drcpunk (drcpunk) wrote,

And that's a wrap!

The larp's over with much thanks all around, and folks looking forward to the second. I'm hoping that'll lean more toward the Grease and Hairspray and Little Shop of Horrors end, and less toward the grittier Chicago and Sweeney Todd -- but that's all up to group consensus. So long as I can dance my hat off, I'll be fine.

Today's highlights included Sarah Brown's Save a Soul revival meeting, where the missionary got huge amounts of money from reformed gangsters and not so reformed gangsters, and there were not 2 songs, as planned, but three, and a lot of weddings.

Then, the World Wide Wickets arc resolved. Remembering the time I climbed up onto a school chair's table only to have the whole thing collapse under me, I asked if the nearby table could support, oh, 65 to 70 kilos. I was told no, most emphatically, but Frump's player got me a chair to stand on for the "Brotherhood of Man" song, and it really did help with the singing. After that, Frump promised to do things "The Company Way", likely because it allowed for the song to be slotted in.

As the Little League game started playing, I asked Buffalo Bill's player if Frank and Annie needed help with their romance, and he pointed me to them. This turned out to be useful, as my character knew that Annie needed to lose to Frank for him to marry her, no one else had told her, and no one had tampered with the guns. Everyone wanted to help these two get together, and they needed all the help they could get.

Professor Hill's band played about as well as they do in the movie, and, when it became clear that no one else would start it, I called out, "That's my boy!"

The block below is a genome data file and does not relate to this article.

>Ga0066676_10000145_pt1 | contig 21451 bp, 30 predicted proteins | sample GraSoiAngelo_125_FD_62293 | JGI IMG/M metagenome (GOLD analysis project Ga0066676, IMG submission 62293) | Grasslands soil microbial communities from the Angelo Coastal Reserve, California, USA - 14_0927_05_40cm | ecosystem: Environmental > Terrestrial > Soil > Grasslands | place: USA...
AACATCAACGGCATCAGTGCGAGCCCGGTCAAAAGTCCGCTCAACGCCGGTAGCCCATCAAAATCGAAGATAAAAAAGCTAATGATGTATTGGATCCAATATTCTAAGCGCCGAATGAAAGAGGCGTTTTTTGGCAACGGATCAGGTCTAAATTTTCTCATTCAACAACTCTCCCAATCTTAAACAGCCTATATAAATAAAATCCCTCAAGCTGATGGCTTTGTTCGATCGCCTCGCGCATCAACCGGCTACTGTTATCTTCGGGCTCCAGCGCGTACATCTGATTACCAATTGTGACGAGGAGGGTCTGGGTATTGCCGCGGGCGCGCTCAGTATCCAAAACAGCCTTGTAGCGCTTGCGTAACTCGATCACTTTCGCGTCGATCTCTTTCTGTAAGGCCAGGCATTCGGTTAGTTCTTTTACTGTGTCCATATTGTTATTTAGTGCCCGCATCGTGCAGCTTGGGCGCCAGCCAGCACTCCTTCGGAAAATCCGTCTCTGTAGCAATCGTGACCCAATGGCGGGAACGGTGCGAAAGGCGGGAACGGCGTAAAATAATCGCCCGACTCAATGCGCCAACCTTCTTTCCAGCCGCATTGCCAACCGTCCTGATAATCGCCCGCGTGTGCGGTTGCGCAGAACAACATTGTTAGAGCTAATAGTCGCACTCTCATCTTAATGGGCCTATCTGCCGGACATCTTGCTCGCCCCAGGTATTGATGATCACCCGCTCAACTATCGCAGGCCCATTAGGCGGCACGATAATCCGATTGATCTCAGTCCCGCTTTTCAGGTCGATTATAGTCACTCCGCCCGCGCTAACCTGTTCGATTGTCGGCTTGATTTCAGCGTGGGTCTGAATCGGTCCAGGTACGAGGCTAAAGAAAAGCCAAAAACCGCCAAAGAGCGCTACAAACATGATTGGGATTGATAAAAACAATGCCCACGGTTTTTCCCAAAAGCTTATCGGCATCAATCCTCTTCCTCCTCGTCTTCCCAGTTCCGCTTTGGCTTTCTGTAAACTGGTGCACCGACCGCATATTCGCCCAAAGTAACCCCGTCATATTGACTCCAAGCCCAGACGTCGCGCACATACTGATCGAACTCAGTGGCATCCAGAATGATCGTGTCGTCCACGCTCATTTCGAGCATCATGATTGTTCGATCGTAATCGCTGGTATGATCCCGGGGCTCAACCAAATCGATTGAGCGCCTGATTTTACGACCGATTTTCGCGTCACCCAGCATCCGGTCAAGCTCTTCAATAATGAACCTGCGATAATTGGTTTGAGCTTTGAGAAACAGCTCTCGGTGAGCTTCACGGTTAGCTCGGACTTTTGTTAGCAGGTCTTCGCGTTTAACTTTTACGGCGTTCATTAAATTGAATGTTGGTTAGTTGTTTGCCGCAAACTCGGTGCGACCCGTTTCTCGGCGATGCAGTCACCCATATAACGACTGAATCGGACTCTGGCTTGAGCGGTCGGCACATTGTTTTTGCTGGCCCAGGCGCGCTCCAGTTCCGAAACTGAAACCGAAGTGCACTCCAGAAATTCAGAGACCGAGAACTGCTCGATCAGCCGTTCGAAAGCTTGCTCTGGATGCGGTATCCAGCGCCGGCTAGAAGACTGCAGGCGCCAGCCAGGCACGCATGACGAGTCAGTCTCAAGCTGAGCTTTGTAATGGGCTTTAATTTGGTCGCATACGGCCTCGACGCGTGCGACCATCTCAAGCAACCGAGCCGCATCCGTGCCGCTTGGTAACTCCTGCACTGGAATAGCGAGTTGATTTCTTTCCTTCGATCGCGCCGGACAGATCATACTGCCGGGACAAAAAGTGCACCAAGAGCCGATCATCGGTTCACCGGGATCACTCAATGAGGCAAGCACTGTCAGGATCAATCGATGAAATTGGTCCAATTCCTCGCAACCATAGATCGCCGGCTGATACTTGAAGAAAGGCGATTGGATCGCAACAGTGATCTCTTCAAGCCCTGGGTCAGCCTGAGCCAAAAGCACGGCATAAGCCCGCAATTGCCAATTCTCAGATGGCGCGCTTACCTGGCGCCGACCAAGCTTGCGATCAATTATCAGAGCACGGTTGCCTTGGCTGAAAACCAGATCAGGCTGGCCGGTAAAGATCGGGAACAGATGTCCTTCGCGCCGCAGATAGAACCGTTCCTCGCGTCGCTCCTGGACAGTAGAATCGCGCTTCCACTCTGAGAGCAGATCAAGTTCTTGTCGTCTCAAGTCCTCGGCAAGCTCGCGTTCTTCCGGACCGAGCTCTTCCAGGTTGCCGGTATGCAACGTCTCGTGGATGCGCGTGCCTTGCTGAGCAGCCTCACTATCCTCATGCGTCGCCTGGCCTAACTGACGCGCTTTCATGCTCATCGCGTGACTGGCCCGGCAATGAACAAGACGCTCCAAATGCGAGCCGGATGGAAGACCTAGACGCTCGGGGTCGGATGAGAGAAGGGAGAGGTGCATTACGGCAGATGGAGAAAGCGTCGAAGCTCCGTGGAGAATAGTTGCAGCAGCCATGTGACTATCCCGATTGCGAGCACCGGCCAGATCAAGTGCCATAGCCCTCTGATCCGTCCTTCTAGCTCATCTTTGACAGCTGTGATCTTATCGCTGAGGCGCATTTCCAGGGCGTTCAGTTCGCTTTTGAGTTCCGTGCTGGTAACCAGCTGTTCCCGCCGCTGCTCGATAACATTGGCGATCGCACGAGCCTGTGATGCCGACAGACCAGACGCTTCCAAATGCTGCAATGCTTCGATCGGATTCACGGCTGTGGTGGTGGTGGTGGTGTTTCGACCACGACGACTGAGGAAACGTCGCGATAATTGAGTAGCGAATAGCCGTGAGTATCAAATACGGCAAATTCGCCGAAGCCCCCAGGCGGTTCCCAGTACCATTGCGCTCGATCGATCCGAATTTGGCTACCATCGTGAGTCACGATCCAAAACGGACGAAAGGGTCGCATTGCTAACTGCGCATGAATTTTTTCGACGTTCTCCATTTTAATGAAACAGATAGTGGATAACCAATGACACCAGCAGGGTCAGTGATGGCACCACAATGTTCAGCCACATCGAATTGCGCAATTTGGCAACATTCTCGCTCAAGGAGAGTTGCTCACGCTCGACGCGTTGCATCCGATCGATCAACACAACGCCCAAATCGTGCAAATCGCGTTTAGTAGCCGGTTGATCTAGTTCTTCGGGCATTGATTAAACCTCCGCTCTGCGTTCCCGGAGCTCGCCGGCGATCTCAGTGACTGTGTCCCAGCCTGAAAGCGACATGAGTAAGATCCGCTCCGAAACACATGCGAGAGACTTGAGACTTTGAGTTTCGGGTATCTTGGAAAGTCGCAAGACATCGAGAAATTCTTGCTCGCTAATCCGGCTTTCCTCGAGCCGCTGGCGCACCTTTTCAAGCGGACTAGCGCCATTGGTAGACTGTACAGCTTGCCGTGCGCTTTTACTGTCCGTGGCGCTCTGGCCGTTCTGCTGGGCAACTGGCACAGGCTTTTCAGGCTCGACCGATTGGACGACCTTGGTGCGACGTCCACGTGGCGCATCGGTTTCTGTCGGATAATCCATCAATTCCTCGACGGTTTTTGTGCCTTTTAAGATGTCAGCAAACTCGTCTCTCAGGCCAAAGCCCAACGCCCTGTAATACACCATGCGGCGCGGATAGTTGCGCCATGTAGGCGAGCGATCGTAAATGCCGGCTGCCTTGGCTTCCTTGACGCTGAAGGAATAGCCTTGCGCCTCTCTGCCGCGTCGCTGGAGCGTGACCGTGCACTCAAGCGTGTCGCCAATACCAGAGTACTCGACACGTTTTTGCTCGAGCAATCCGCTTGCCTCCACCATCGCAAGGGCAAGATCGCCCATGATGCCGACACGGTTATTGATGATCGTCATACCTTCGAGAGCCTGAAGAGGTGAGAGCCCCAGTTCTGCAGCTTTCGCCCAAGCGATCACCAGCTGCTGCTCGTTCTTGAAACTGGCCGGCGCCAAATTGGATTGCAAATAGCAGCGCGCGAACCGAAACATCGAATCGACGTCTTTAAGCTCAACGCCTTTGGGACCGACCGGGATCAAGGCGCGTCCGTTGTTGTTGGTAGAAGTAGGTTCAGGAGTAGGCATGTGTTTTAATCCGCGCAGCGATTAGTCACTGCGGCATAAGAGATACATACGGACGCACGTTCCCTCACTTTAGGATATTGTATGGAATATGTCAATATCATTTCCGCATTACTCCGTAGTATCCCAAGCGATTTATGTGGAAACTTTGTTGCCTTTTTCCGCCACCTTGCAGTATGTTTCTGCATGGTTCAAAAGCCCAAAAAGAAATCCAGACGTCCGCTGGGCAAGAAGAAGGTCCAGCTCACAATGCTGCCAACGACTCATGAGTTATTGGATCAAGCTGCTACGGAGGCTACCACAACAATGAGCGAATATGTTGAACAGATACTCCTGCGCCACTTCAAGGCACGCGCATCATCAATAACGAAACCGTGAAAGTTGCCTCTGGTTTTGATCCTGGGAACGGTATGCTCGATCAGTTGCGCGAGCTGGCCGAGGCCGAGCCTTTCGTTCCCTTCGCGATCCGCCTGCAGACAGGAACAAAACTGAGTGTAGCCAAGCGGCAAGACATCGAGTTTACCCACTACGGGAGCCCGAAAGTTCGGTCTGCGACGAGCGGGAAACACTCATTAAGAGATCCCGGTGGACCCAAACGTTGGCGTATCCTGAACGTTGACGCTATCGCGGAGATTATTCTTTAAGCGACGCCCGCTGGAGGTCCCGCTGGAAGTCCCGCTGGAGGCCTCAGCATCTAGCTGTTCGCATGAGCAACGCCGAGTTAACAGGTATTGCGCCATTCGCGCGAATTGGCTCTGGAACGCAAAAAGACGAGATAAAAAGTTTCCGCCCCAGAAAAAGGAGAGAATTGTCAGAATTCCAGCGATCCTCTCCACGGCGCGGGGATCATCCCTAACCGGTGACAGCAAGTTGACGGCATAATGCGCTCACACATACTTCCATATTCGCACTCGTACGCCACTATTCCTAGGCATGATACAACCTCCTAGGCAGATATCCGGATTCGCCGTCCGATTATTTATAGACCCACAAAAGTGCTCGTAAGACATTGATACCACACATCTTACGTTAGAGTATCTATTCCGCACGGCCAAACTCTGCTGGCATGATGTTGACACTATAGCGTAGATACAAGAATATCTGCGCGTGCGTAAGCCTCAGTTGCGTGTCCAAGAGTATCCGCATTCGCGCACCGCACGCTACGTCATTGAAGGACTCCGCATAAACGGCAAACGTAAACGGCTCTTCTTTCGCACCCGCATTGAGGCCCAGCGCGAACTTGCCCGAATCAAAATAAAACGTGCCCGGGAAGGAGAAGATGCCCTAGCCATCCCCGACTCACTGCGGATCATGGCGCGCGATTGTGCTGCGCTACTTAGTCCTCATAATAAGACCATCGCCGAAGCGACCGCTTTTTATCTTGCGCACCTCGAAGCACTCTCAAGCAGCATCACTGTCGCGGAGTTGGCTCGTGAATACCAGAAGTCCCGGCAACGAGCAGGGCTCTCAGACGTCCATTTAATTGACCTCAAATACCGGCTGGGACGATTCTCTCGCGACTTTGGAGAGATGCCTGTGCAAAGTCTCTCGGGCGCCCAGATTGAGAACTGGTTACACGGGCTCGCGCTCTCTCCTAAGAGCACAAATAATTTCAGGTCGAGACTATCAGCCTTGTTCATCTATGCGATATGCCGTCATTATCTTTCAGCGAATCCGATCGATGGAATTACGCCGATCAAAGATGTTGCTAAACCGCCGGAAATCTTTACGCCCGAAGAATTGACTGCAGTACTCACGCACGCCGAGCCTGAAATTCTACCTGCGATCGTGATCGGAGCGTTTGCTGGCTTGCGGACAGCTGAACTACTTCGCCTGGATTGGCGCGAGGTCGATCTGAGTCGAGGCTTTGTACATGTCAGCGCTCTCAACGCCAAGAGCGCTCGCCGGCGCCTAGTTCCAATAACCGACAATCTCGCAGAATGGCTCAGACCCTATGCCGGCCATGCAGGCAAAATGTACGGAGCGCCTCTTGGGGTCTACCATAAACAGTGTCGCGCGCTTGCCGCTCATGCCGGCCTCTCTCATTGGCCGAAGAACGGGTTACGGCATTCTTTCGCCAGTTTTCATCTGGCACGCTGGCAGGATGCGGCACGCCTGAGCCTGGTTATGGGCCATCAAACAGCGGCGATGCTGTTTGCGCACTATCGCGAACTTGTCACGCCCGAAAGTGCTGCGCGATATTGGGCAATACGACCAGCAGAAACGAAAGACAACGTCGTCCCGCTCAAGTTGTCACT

The Peanuts gang, despite their honest best efforts, lost the ball game. Annie, quite deliberately, lost the shooting contest, quite dramatically, as we weren't sure whether they would go for the "tie" ending or the "Frank wins" ending.

And, we ended with the song "Happiness", cut short a couple of verses, which was fine.

Next was game wrap, where I asked a question that had been puzzling me: "How could little Randolph, the Mayer's son, defuse a bomb?"

"Oh," said Mike. "He's a scientific genius."


"He's a scientific genius."

Mike had merged the Shinns with a family from Bye Bye Birdie, and in that family, the kid merged into Randolph was a scientific genius.

And, in a surprise twist to the gangster turf war between Big Jules and Nathan Detroit, Lilly St. Regis won.

Mike says we took this game and pushed it in ways he had never dreamed of. I hope he gives examples. I know I didn't see everything going on.

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